James Joyce and Heraldry
James Joyce and Heraldry demonstrates that heraldry is an essential key to the symbols of Joyce's major works. It is a clear, witty introduction to heraldry and the use of heraldic imagery by Western writers, including Dante, Chaucer, Shakespeare, Jonson, and Sterne.
Michael O'Shea shifts the focus from the aural imagery of Joyce to reveal the visual impact deriving from Joyce's use of the symbols and language of heraldry. He cites biographical and textual evidence of Joyce's deep interest in coats of arms, crests, and other heraldic emblems; and demonstrates that Joyce used these visual symbols as well as "the curious jargons of heraldry" in his writings. O'Shea succeeds in compiling an indispensable reference work that sheds new light on Joyce's major texts, A Portrait of the Artist as a Young Man, Ulysses, and Finnegans Wake. His commentary is thoroughly illustrated and includes a glossary of heraldic terms keyed to Joyce's usage of them.
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On the Map of GALWAY 1651,there are two Coats of Arms for Joyce. The first is amongst the four "Ancient Lords of Galway City", and depicts a single eagle; the second, amongst the" fourteen tribes of Galway"depicts a double headed eagle. The motto"Mors aut honorabalis vita" appears on both. The older,the single eagle, is that of the senior branch of the Joyces, and are those of Mac Thomas, Joyce of Joyce Country,Chief of his name. The double headed eagle Coat of Arms is that of the branch of Joyces who are of the tribes of Galway City. The biography of James Joyce's Father maintains that that family descends from Joyce Country Joyces, the senior branch. Perhaps this may be of some help.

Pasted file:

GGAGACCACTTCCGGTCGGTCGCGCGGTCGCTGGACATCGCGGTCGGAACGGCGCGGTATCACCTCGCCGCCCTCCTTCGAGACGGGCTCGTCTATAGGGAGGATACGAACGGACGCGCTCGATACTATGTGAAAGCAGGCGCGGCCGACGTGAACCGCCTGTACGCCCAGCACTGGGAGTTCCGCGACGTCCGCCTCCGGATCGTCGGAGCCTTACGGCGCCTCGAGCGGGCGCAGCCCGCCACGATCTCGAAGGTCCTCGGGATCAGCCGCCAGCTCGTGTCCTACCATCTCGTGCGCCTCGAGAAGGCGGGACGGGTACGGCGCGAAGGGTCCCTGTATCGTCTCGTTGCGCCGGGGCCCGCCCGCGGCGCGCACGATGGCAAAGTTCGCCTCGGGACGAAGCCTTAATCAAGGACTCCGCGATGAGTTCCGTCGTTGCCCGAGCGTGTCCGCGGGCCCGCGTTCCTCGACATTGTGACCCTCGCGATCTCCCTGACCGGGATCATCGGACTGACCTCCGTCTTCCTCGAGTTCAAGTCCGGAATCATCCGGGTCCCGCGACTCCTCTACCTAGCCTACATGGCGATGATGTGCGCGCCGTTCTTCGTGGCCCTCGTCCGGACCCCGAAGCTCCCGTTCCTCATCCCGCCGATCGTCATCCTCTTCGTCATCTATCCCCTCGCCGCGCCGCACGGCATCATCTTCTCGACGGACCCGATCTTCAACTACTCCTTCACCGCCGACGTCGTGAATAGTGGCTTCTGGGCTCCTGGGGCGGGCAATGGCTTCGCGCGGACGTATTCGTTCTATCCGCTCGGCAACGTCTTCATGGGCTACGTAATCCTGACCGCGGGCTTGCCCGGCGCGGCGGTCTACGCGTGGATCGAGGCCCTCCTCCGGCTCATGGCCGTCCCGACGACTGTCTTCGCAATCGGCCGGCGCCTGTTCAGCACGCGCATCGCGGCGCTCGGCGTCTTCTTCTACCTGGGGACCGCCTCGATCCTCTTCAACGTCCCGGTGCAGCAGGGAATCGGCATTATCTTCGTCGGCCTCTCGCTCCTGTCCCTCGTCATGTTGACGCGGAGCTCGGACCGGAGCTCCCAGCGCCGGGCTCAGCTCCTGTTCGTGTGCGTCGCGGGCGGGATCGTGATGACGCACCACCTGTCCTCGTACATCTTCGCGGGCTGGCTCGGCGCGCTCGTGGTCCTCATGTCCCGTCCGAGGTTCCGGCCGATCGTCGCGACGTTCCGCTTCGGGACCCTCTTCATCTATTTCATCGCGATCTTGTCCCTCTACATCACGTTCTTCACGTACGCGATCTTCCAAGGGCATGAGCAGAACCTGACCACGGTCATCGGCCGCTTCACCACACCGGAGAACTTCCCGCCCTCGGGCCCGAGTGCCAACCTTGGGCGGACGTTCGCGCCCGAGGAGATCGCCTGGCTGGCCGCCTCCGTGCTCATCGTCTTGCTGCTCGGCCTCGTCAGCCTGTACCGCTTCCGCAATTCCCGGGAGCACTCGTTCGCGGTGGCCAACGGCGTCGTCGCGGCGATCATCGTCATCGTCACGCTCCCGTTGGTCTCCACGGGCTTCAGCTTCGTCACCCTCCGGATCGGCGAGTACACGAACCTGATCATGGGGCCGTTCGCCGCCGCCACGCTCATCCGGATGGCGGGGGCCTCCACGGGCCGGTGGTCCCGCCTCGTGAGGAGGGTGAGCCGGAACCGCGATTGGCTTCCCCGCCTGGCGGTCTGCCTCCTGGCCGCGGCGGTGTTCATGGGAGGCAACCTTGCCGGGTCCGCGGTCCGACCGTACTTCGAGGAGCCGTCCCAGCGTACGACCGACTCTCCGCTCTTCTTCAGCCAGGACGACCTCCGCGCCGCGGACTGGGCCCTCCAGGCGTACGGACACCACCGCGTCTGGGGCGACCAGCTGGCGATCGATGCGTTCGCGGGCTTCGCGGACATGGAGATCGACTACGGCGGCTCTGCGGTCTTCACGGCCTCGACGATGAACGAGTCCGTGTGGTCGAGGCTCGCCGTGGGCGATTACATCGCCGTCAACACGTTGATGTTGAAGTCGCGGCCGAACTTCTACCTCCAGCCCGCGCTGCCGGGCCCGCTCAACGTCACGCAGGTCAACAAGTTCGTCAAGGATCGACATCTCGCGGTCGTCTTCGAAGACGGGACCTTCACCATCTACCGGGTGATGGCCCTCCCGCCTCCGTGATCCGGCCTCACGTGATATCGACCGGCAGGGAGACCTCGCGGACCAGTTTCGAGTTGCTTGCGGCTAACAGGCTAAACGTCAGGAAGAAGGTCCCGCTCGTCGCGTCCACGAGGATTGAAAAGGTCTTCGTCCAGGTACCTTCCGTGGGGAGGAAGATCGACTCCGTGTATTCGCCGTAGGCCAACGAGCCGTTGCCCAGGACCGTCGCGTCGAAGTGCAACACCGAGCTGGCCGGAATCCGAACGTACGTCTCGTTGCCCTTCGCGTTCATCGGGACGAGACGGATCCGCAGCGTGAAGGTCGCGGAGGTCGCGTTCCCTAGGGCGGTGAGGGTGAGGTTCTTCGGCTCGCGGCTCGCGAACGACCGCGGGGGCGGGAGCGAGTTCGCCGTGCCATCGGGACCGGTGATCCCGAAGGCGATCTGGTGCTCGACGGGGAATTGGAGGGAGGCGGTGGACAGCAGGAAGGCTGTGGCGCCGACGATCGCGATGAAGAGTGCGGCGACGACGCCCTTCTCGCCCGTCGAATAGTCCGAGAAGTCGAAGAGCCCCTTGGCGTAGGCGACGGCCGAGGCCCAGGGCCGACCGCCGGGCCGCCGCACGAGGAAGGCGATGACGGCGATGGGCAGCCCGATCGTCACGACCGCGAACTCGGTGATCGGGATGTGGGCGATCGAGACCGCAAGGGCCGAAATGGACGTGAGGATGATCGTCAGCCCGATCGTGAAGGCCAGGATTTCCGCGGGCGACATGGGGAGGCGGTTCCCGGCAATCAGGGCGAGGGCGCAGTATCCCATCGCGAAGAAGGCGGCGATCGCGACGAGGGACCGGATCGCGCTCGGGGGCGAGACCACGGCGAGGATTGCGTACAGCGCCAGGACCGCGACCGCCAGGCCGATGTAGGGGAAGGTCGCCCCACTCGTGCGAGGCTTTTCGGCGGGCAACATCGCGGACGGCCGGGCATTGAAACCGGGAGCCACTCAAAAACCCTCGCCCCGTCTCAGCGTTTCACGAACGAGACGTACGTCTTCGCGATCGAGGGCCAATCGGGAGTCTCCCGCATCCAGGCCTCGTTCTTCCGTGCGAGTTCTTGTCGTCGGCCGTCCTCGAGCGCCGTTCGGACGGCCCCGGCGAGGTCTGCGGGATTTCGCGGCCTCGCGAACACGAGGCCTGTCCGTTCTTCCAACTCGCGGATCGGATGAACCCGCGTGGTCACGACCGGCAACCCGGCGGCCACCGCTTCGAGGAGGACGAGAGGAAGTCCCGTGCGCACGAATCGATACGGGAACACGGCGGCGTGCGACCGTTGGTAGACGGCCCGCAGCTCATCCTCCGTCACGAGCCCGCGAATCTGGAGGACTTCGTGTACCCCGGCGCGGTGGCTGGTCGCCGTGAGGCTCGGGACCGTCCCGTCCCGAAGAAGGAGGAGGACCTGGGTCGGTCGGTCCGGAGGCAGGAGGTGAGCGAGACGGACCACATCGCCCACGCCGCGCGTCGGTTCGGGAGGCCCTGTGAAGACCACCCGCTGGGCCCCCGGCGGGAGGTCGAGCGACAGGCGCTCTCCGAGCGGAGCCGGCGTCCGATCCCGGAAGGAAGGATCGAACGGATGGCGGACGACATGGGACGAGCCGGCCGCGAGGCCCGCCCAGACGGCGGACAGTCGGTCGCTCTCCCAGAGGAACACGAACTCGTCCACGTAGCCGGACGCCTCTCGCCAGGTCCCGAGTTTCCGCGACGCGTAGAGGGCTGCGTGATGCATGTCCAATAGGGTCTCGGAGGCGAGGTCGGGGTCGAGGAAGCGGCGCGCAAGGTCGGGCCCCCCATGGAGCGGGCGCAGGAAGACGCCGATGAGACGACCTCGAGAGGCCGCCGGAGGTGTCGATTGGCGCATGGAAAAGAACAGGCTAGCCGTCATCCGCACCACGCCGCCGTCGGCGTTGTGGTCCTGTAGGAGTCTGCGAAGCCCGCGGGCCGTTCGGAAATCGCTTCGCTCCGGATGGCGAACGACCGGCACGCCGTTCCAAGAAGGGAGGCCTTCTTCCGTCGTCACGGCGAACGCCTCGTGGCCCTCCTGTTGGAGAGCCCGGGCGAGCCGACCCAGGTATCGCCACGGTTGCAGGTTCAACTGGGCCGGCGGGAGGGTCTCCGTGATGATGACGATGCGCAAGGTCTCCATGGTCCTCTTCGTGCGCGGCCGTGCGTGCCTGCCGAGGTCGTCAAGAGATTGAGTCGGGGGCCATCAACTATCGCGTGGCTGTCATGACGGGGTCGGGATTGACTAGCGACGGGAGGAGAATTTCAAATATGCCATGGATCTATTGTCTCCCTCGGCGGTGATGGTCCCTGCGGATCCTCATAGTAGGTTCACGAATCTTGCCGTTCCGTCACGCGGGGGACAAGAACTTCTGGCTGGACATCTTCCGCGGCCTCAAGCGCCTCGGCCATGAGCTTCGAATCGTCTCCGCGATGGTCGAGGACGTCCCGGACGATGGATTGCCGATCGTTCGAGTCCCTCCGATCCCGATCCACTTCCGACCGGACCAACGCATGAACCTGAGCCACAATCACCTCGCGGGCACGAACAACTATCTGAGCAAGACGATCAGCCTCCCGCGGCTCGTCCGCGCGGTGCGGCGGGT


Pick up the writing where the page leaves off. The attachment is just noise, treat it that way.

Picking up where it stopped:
Heraldry in Literature
These be my genteelican arms
W Joyces Heraldic Collideorscape